In Panchamoorthy Kumaran’s hands the Nadaswaram, a South Indian music instrument, looked grand. Looks matched the music he produced with the Nadaswaram that everyone gathered at the Jaffna Municipal Ground were impressed. It wasYaal Kiramiya Sangamam’s (Jaffna Village Committee) Carnatic music which marked the inauguration of the Jaffna Music Festival held two weeks ago.
“For more than 30 years we were kept apart and it’s not only the brotherhood we lost during this crucial period. We lost touch with our cultures and traditions,” said YaalKiramiyaSangamam lead performer, Panchamoorthy Kumaran speaking to The Nation at the Jaffna Municipal Grounds. “Now it’s time to come together again, share our cultures and arts with each other. There is a lot to be shared and be glad about,” he added. He is glad that the armed conflict is over, that he can now perform freely anywhere in the country. He strongly believes that music can bring back lost harmony; music can heal unseen wounds. He further said that arts and cultural festivals like the music festivals can help people to come together and this is the best period to conduct such programs.
Panchamoorthy Kumaran, a native from Kondavil, Jaffna who is considered as one of the most skillful South Indian musicians in the country, belongs to a family of traditional Carnatic musicians. All his musical skills, as told to this writer, were learned from his father who began teaching him when he was six years old. He was skilled enough to perform as a Carnatic musician on stage when he was just ten years old. Now in his early thirties, he says that having to perform on stage is the most precious thing he gets to do in his life. In the last couple of years, he has been invited to play in Europe, Singapore, Australia, Malaysia, Canada and Switzerland. Yet he said, “There is nothing like having to play in my country, in front of my people.”
During the last couple of years, Carnatic musician Panchamoorthy Kumaran has been invited to perform in Europe, Singapore, Australia, Malaysia, Canada and Switzerland. Yet he said, ‘There is nothing like having to play in my country, in front of my people’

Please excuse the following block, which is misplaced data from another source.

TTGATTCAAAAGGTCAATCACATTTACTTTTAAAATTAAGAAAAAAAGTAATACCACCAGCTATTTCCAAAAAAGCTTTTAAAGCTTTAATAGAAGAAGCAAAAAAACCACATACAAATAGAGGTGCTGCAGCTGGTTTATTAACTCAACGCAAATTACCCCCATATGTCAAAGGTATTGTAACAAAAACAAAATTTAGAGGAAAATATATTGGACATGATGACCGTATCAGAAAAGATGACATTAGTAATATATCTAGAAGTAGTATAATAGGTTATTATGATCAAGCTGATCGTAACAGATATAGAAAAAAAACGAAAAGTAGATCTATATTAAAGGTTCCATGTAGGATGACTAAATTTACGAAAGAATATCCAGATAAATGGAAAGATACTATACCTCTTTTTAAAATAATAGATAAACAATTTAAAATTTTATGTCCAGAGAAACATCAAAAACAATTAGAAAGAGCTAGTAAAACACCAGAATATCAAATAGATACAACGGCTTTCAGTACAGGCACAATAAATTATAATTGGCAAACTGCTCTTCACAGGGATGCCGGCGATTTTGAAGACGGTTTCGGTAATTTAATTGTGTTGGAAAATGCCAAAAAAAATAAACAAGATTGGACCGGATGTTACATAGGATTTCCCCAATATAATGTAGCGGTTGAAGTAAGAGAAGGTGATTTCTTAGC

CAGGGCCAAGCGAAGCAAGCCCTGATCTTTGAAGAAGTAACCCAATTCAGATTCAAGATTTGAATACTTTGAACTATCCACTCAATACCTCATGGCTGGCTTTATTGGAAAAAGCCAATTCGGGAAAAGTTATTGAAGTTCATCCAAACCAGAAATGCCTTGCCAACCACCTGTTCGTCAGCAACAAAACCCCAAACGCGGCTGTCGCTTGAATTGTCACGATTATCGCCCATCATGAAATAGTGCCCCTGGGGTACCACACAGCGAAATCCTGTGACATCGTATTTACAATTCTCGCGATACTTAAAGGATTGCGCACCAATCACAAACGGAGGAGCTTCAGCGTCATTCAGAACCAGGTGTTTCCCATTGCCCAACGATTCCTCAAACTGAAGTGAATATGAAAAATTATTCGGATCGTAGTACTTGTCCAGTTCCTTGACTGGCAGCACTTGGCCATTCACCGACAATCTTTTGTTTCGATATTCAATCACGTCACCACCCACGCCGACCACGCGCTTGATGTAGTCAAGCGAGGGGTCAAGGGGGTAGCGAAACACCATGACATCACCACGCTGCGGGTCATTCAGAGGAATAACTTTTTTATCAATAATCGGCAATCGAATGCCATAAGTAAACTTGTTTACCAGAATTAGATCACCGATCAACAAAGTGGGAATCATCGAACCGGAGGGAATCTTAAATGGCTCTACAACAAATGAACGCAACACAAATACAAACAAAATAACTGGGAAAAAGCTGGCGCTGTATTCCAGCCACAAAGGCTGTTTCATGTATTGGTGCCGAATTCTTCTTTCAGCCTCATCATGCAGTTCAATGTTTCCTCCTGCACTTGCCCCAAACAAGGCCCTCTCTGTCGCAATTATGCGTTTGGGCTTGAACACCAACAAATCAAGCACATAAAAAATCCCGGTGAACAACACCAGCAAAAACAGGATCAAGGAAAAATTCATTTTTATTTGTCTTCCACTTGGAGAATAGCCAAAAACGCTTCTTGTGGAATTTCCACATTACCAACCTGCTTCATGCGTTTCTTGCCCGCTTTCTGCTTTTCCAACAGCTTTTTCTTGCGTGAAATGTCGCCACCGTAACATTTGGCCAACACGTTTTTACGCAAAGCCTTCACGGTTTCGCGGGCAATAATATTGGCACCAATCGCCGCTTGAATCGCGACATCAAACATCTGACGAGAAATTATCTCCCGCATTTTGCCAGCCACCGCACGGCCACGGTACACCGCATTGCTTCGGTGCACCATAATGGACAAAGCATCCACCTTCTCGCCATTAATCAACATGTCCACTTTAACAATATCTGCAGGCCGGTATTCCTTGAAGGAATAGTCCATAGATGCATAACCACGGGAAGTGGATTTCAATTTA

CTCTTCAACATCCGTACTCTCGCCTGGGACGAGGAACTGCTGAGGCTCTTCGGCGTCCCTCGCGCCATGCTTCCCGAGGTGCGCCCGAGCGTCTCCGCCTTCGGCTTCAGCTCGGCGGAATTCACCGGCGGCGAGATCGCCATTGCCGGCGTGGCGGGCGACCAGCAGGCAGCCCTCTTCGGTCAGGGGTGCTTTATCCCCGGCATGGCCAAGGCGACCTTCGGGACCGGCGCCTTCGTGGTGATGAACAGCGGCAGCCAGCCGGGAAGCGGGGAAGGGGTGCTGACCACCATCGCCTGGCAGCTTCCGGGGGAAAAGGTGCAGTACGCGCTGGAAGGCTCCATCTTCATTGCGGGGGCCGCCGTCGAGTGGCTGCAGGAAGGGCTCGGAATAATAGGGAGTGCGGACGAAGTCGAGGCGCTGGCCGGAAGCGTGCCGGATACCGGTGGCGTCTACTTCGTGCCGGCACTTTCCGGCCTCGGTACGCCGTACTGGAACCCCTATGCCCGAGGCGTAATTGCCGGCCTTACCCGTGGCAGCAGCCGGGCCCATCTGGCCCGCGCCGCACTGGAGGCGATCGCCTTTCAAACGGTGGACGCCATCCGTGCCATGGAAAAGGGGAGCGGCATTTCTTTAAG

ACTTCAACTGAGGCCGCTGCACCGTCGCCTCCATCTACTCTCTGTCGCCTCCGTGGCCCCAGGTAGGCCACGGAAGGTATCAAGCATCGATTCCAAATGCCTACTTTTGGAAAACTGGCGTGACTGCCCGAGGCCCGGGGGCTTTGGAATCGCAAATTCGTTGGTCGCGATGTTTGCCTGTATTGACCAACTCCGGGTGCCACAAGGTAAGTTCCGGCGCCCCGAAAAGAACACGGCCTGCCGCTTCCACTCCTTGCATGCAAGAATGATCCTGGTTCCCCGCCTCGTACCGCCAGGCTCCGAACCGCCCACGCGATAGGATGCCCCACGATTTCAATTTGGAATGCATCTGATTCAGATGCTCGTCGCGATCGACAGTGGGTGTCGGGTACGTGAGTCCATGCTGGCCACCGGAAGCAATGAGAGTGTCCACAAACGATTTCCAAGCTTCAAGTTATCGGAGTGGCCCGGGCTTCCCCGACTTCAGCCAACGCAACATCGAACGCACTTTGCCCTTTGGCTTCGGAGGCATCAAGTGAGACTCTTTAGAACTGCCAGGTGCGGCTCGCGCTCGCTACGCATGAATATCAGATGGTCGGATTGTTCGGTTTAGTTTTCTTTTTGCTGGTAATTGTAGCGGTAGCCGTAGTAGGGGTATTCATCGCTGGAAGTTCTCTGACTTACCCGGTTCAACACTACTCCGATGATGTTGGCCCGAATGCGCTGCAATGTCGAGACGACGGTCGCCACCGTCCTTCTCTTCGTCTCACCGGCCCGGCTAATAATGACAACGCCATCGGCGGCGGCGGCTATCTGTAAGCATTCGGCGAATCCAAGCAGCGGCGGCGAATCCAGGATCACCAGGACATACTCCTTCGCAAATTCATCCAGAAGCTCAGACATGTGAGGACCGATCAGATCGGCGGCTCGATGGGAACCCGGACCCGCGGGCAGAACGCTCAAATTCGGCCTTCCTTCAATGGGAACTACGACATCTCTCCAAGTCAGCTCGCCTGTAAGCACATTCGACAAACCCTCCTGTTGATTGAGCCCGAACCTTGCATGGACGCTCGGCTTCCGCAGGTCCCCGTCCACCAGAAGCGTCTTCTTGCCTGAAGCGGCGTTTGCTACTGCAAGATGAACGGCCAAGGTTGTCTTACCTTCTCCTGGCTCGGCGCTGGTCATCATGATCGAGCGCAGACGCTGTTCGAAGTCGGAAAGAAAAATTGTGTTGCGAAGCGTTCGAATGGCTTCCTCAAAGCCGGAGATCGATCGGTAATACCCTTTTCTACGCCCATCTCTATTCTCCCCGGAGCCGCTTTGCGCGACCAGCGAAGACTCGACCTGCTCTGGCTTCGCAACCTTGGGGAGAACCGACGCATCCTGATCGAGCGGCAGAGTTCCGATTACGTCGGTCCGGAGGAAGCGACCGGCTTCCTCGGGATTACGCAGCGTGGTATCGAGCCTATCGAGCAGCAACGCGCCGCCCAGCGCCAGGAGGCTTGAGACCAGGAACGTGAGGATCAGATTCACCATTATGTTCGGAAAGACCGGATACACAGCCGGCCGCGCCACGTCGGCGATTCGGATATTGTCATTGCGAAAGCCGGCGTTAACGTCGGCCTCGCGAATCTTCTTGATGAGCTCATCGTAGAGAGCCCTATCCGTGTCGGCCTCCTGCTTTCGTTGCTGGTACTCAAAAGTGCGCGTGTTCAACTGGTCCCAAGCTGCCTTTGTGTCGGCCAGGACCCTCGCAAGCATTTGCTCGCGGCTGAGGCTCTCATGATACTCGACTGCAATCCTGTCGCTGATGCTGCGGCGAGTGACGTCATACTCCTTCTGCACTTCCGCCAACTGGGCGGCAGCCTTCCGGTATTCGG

He has mastered many Carnatic musical instruments. He has a voice which can grab people’s attention at once that he is adored as a vocalist too. However, he is best known for his performances with his pet instrument. The Nadaswaram is one of the most auspicious instruments in South India. He said that it was the most difficult South Indian musical instrument to master. In South Indian culture, a wedding is incomplete without the sound of this most popular wind instrument. Counted among the ‘mangalavadhyam’, or auspicious instruments, the Nadaswaram is the world’s loudest non-brass acoustic instrument according to Wikipedia.
Traditionally the Nadaswaram is played in various rituals and ceremonies in temples and during special events like marriages. A person familiar with South Indian music can easily identify the ritual or the ceremony taking place just by hearing the raga played on the Nadaswaram. There are ragas specifically played during different times of the day for different rituals at temples or different occasions.
As Panchamoorthy Kumaran explained, the Nadaswaram is considered to be a Rajavadyam (A royal instrument) and the instrument’s different parts are supposed to represent the different forms of God. The Nadaswaram was traditionally made from Aachatree wood, although nowadays bamboo, sandalwood, copper, brass and ivory are also used.
It is an extremely powerful double reed instrument. Due to its intense volume and strength it is basically an outdoor instrument. “Fingering is similar to that of the Indian flute, but the pitch can also be altered by changing the pressure of lips,” he explained. Playing the Nadaswaram is a hard-skill, since it requires good breath control, added Kumaran. Most of his outstanding performances are available on his Youtube channel.
He also emphasized the importance of the artisan skills, passed from generation to generation in protecting arts and culture. Traditional Carnatic Music is often passed on from generation to generation, like how Kumaran learned his music from his father. “Music is said to have begun from the sounds of the Universe. Carnatic itself can be traced back to a time when Hinduism emerged,” he iterated. “Since then, the traditions of this have been passed on from generation to generation and preserved until today,” he said adding that the future of the traditional Carnatic music will depend on the enthusiasm shown for it by the generations to come. He said that this theory applied to any other line of work.
However he said that he was never forced to learn music. “I have been compassionate about music since I was very young. I started learning to play instruments out of the adoration that grew while observing my father plays,” he recalled. “My son too, will never be forced to learn this. To become a musician or not, or to play the Nadaswaram or not, will solely be his choice,” he said adding that compassion towards music cannot be forced on a person.
(Special thanks to Jaffna Music Festival Program Coordinator, G Krishanthan from Sevalanka Foundation)